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How important is it for you to be connected within your org to move up as an IC?

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Anonymous User at Taro Communitya year ago

In your experience, as you moved up the IC levels or through your experiences with others, how important do you think it is to be connected within your org to move up as a IC?

If so, how does one go about this and is there a way to quantify/measure this?



  • 5
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    Robinhood, Meta, Course Hero, PayPal
    a year ago

    It is extremely important to be well-connected as you move up, even as an IC. This is especially true at higher-performing companies (e.g. hypergrowth startups and FAANG) where the culture is very collaborative.

    At Big Tech in particular, it is near impossible to get to the senior level and beyond without being very good at relationship building.

    If so, how does one go about this and is there a way to quantify/measure this?

    For going about this, check out our masterclass on how to build deep relationships quickly in tech.

    In terms of quantifying/measuring this, here's some metrics:

    • How many peers are giving you great feedback in your performance review?
    • How glowing is the feedback? Are peers just writing a few sentences or small essays full of praise for you?
    • When you speak up in a meeting, how often do people back you up? How many people back you up?
    • If your company has a public way to track thanks and appreciation shoutouts, how many are you getting?
  • 8
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    Senior Software Engineer [L5] at Google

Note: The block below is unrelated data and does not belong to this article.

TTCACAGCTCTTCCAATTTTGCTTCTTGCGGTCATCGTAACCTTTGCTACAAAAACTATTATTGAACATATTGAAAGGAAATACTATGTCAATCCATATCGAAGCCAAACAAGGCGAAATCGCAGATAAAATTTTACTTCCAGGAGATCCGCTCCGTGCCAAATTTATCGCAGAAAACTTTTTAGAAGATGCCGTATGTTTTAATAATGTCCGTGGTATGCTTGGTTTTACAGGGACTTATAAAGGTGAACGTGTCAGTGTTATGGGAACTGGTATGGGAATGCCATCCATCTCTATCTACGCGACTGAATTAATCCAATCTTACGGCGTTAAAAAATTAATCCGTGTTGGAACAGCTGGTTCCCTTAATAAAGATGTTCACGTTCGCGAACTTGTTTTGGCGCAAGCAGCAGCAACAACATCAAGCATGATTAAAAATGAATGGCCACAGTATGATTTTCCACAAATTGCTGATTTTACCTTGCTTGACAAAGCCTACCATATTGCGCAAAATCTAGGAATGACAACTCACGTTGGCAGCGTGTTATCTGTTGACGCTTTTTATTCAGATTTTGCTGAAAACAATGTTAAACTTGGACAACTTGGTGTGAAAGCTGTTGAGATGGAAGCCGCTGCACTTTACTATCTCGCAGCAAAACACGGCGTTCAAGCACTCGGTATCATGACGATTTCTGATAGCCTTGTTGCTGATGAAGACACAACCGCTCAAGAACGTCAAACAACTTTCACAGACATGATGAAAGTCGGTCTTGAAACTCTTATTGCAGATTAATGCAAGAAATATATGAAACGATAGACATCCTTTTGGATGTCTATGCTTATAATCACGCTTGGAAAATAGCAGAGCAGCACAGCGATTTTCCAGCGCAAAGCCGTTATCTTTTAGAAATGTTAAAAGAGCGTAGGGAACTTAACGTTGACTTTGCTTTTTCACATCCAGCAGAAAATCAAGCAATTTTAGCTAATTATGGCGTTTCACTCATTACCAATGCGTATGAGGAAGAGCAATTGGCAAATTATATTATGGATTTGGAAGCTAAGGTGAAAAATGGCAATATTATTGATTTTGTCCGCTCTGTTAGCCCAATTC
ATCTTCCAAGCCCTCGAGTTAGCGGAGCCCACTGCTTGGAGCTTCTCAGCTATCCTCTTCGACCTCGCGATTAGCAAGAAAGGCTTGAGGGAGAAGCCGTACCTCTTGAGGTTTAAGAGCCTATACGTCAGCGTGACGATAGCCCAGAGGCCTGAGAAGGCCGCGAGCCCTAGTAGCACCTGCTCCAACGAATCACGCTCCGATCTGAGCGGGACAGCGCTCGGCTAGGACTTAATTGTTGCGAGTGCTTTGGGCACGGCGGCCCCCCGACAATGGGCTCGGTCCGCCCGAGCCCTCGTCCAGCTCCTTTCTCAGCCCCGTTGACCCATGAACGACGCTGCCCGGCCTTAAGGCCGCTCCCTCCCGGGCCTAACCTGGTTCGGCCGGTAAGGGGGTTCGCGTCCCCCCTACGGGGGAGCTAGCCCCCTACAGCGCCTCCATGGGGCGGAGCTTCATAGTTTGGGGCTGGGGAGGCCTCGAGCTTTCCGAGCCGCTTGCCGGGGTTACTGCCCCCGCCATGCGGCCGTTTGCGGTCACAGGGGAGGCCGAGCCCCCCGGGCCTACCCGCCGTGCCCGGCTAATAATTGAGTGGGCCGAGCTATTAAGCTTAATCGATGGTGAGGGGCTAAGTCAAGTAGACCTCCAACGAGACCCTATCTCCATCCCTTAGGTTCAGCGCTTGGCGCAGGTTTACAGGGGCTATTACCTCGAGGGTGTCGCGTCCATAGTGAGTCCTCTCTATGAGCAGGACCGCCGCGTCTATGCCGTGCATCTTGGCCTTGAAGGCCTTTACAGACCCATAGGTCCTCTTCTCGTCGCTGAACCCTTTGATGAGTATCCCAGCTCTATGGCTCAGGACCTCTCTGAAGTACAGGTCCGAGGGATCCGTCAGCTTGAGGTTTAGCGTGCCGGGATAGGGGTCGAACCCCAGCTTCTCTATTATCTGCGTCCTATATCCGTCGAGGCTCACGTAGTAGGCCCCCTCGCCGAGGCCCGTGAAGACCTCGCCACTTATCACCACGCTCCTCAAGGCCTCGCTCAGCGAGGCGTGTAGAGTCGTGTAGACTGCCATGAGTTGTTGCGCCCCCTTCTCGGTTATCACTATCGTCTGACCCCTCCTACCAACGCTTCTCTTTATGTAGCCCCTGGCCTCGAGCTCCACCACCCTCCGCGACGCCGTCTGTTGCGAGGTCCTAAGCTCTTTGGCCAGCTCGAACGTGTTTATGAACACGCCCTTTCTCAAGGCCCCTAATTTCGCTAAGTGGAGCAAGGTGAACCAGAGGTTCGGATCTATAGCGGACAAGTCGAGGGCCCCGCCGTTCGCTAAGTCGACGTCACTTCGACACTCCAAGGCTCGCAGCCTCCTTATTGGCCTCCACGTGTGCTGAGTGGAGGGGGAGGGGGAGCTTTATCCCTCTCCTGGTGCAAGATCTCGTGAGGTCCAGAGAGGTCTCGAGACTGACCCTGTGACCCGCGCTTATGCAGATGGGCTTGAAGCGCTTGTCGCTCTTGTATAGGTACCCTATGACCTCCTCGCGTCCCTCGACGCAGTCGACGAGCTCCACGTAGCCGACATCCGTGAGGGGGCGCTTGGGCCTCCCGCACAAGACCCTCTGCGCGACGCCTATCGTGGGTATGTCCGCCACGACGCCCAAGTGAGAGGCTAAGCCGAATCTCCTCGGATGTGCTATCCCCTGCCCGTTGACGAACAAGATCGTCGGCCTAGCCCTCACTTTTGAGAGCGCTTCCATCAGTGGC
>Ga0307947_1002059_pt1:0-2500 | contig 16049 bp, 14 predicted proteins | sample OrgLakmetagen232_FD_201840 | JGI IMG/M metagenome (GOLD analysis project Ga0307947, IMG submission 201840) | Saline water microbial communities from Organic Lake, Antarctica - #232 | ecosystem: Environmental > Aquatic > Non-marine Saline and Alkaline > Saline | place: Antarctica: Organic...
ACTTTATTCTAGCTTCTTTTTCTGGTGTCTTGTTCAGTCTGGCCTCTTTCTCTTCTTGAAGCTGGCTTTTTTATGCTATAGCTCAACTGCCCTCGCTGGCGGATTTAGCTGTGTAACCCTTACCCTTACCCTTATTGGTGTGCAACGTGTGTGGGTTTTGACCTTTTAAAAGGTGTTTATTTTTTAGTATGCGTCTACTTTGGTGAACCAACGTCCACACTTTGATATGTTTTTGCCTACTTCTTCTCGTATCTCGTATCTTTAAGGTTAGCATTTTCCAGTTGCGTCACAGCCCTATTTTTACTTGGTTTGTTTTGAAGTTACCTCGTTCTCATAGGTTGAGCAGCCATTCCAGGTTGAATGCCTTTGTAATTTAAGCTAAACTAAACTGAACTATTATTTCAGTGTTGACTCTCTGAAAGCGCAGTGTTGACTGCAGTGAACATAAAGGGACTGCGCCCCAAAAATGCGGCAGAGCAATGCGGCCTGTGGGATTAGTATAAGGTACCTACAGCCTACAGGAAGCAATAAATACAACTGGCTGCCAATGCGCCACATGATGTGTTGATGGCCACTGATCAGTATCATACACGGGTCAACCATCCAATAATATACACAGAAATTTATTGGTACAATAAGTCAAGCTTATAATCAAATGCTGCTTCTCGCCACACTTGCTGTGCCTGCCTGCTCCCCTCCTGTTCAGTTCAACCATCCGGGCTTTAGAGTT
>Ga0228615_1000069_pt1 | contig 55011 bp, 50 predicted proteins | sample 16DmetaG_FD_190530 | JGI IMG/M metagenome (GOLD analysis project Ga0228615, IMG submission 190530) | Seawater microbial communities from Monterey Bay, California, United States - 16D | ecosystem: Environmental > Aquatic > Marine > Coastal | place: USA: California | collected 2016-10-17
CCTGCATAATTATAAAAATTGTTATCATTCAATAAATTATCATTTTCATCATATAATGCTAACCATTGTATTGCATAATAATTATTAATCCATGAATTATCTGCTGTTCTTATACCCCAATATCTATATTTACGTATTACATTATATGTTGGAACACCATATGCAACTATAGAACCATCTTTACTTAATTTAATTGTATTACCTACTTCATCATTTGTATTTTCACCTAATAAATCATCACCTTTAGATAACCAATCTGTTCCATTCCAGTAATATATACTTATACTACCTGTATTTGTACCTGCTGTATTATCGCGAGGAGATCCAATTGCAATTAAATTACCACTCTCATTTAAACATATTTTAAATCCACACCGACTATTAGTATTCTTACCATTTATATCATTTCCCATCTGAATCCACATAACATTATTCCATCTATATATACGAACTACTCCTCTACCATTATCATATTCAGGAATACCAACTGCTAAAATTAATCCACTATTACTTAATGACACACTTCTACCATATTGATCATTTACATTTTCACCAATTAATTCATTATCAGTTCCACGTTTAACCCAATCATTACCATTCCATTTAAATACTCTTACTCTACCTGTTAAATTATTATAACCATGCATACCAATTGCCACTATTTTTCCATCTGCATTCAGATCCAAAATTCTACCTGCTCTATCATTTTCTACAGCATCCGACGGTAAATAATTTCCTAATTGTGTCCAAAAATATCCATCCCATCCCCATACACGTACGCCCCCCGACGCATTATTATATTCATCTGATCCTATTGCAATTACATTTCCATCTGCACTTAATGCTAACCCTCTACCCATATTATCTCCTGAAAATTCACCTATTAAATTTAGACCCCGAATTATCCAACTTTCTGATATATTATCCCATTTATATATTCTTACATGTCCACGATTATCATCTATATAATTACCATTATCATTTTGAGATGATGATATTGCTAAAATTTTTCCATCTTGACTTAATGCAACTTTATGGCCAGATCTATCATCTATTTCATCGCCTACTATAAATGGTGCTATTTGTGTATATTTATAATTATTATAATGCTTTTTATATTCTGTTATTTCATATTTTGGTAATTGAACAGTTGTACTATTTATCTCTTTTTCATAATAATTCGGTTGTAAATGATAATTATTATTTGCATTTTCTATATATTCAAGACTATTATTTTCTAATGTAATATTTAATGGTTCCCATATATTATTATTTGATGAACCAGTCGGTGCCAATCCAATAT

a year ago

    Alex is spot on! It's super important as an IC to be well-connected, especially within your org, in order to achieve your own goals and the goals of people who depends on you.

    This is the masterclass Alex was talking about: https://www.jointaro.com/lesson/tyaPFMXPoz2pmzB7OVzt/how-to-build-deep-relationships-quickly-in-tech-12172022/. The best advice that applies at all times IMO is give credit to / thank others meaningfully.

    Since you mentioned "as you moved up the IC levels", I can describe the role of people I believe people should focus their energy on finding and connecting with, for each level that I've experienced thus far. After all, we all have a finite tank of emotional energy to spend - so who we spend it with does matter.

    Note, direct manager is not included here because that's an important person to have a connection with no matter the level.

    Entry Level (L3): Look for great peers.

    1. Look for a rubber-duck buddy, likely someone of slightly more experience than you. Early on in my career, it was super helpful to compare notes with someone whom I felt really comfortable talking to. I wouldn't understand many things, and maybe they wouldn't either, but you could discuss and figure it out together. Or maybe they've spent 2 days debugging the same type of issues you are facing now and you can save two days learning from them. Or maybe you can talk about which senior engineers in your team are actually helpful for specific types of questions. The biggest challenge of entry level engineer is onboarding properly, and having a buddy who's done it recently is a tremendous asset (plus, they can get credit too for helping you!)